Controversial San Bernardino iPhone yielded nothing so far

Apple's tussle with the government over encrypted iPhones isn't completely over yet but things have mellowed down somewhat. All the hoopla, mudslinging, and accusations, not to mention money, might have been for naught, however. According to an insider source on the side of law enforcement, the now hacked iPhone of the San Bernardino shooter has so far not produced any of the juicy information that the FBI alleges the smartphone holds, the very reason it took Apple to court in the first place.

The FBI has repeatedly insisted that the iPhone 5c of Syed Farook, one of two shooters who killed 14 people last December, could hold valuable information, including names and further plans, related to the incident. The problem was that the iPhone remained locked from the FBI, partly its own fault, which led to asking a court to order Apple to unlock the device.

Even before the case between Apple and the FBI was eventually dropped, the husband of one of the shooting's survivors sent a letter to the court arguing that the iPhone couldn't have held any such information. The iPhone was practically government issued, so Farook couldn't have had any expectation of privacy.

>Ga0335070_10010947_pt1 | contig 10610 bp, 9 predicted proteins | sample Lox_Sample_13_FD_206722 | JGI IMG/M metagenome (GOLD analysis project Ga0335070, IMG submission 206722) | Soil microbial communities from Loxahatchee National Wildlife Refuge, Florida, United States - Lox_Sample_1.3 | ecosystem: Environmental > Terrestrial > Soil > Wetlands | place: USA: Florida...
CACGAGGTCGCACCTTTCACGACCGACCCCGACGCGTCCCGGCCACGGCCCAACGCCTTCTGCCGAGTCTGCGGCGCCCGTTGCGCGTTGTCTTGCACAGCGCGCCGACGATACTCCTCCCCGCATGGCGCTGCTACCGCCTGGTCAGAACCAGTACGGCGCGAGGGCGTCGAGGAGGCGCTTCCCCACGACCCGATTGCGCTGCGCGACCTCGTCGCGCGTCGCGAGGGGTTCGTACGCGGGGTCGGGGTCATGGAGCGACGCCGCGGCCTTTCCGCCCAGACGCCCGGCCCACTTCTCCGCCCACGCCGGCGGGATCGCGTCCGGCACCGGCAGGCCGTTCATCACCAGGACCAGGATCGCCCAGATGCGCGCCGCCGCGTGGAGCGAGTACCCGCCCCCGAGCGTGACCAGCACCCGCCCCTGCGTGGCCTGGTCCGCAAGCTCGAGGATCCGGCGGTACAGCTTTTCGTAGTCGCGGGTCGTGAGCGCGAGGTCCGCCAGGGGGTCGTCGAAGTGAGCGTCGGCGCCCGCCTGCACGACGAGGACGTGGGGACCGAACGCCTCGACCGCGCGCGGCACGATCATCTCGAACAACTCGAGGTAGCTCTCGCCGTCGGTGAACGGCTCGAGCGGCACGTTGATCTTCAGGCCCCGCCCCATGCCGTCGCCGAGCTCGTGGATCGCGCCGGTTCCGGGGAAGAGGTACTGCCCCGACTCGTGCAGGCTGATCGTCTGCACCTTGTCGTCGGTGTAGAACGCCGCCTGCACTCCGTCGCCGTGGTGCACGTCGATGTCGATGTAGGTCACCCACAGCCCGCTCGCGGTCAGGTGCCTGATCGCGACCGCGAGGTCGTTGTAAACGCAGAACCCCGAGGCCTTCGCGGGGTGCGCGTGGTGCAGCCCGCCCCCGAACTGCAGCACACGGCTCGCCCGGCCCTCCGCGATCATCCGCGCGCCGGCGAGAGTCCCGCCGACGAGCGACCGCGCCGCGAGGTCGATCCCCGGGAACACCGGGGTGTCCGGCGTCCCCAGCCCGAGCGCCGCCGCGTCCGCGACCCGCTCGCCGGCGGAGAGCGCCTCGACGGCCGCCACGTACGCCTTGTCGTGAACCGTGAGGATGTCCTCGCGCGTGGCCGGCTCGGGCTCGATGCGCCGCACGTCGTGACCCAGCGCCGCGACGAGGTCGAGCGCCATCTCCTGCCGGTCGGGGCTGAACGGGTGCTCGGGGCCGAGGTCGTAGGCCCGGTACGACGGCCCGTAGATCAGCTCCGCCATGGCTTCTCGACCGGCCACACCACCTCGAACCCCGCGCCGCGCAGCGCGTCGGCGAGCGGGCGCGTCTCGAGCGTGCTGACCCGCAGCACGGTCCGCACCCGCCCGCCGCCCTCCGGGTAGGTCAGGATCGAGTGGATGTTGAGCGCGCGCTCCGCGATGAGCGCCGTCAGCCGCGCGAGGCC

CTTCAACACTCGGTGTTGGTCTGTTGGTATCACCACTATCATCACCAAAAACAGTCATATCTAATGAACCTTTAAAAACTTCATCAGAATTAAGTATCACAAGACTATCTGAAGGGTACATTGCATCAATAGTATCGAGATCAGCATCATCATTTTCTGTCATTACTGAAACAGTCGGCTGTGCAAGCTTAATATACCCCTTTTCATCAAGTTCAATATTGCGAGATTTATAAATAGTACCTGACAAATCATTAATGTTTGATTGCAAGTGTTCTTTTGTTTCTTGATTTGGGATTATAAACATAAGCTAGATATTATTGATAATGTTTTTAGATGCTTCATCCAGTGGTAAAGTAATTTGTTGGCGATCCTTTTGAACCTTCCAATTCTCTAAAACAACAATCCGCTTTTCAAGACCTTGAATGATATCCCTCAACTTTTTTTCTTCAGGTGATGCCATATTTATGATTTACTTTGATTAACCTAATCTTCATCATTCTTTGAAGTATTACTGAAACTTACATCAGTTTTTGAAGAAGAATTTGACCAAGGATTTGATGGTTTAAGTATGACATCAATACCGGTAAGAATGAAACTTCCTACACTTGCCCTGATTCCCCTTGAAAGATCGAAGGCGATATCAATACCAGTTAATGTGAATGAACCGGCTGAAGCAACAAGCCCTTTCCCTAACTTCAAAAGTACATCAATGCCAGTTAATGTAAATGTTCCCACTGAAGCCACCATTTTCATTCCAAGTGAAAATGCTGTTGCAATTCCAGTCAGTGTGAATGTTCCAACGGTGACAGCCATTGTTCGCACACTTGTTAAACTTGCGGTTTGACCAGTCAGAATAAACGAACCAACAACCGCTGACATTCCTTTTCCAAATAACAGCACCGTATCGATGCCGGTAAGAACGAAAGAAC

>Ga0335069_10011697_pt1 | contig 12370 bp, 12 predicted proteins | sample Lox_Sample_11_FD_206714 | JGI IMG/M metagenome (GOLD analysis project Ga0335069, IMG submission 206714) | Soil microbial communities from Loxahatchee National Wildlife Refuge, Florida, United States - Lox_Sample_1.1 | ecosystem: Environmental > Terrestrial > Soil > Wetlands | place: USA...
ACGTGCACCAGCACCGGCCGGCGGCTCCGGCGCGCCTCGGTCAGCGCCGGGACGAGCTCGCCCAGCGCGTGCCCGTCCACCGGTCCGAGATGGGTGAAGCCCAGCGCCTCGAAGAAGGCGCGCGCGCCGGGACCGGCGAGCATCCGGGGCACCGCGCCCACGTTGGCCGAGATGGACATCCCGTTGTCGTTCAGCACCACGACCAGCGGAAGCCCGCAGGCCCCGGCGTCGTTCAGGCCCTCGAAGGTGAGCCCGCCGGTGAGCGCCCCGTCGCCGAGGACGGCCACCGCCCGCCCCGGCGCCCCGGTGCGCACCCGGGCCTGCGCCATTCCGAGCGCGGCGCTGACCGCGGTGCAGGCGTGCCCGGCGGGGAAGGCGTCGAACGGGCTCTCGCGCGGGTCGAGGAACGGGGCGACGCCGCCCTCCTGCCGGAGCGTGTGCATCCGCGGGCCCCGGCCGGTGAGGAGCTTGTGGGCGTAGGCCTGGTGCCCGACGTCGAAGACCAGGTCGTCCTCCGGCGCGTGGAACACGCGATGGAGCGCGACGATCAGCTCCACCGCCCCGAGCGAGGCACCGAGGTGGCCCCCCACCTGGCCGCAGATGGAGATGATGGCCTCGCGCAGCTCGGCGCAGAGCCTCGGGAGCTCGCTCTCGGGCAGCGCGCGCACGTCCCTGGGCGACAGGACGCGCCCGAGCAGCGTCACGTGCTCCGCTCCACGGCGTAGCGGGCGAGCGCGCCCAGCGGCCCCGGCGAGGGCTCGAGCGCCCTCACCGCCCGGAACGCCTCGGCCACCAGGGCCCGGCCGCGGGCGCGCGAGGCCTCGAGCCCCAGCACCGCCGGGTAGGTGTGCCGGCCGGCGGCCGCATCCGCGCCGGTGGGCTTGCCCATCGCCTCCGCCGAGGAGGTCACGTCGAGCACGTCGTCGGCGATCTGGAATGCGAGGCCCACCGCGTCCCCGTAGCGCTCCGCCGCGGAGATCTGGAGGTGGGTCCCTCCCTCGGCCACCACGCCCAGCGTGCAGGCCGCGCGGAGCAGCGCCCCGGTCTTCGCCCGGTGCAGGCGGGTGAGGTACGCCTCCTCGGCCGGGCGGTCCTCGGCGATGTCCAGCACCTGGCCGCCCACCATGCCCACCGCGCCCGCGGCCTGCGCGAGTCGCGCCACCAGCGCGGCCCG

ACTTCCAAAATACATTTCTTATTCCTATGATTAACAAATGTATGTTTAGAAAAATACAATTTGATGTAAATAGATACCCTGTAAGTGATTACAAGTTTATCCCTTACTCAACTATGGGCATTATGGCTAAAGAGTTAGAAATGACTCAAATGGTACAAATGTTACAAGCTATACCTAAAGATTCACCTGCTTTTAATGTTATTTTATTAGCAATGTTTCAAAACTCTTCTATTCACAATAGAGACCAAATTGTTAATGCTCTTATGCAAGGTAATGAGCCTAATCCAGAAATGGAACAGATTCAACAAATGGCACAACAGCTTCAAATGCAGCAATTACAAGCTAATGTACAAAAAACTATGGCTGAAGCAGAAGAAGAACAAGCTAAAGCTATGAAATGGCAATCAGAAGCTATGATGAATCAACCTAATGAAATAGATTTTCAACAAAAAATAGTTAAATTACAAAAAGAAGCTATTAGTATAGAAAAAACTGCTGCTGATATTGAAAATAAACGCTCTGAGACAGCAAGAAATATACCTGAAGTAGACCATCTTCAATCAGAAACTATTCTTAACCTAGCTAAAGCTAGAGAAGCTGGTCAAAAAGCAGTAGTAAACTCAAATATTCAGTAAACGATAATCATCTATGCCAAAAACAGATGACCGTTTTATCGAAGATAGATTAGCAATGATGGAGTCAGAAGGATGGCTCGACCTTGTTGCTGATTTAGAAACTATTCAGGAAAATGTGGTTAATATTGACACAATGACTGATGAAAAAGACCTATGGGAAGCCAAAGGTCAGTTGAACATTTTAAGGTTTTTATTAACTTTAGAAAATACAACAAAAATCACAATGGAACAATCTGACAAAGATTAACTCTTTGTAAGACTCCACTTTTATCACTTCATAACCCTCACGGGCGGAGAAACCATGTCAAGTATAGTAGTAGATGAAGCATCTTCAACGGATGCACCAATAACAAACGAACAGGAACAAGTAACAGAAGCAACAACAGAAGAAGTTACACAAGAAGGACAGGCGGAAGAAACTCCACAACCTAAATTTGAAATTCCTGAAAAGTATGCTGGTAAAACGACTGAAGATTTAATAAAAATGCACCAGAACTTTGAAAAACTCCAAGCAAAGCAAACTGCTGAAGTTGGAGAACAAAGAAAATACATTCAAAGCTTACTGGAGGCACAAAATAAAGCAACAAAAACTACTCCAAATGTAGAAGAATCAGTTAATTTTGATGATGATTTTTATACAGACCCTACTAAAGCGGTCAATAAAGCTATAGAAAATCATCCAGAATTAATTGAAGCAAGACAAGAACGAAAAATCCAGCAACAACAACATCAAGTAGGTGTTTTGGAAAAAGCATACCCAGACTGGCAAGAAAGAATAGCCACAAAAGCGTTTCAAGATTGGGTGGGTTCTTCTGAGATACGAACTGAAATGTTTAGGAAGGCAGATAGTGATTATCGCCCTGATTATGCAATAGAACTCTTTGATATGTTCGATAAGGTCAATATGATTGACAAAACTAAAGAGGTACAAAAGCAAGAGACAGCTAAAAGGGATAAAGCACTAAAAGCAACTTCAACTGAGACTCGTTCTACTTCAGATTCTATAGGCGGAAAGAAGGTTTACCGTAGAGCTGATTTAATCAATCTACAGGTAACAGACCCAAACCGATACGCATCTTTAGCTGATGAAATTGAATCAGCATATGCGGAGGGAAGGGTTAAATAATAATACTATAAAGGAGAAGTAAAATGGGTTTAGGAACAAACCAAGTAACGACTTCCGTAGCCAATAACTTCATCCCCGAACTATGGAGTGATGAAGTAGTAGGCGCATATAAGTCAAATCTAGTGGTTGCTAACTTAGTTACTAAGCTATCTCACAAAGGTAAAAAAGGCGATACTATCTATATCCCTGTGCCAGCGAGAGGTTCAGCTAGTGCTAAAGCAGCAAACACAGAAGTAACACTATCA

All the legal and media arguments for or against the matter were eventually rendered pointless when the FBI revealed that it was able to purchase a tool that could hack into the iPhone without Apple's assistance. Initially, forensic company Cellebrite's name was dragged into the controversy, but the FBI clarified that it was a hacker group that sold the tool for a one-time payment.

The FBI remains coy on whether it found anything or not, saying it was too early to tell. At the same time, the agency says it is also undecided whether or not to reveal what it had gleaned, if any at all. Given how things are supposedly proceeding, the FBI might actually never publicly confirm or deny anything at this point.